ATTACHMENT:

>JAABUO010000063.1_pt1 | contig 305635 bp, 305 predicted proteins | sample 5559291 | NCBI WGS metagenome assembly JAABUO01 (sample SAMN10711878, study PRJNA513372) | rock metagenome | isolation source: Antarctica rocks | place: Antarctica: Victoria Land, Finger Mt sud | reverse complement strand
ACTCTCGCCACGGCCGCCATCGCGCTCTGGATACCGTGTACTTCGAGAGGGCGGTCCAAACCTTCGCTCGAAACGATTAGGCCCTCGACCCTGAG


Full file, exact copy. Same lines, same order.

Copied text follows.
>JAABUO010000063.1_pt1 | contig 305635 bp, 305 predicted proteins | sample 5559291 | NCBI WGS metagenome assembly JAABUO01 (sample SAMN10711878, study PRJNA513372) | rock metagenome | isolation source: Antarctica rocks | place: Antarctica: Victoria Land, Finger Mt sud | reverse complement strand
ACTCTCGCCACGGCCGCCATCGCGCTCTGGATACCGTGTACTTCGAGAGGGCGGTCCAAACCTTCGCTCGAAACGATTAGGCCCTCGACCCTGAG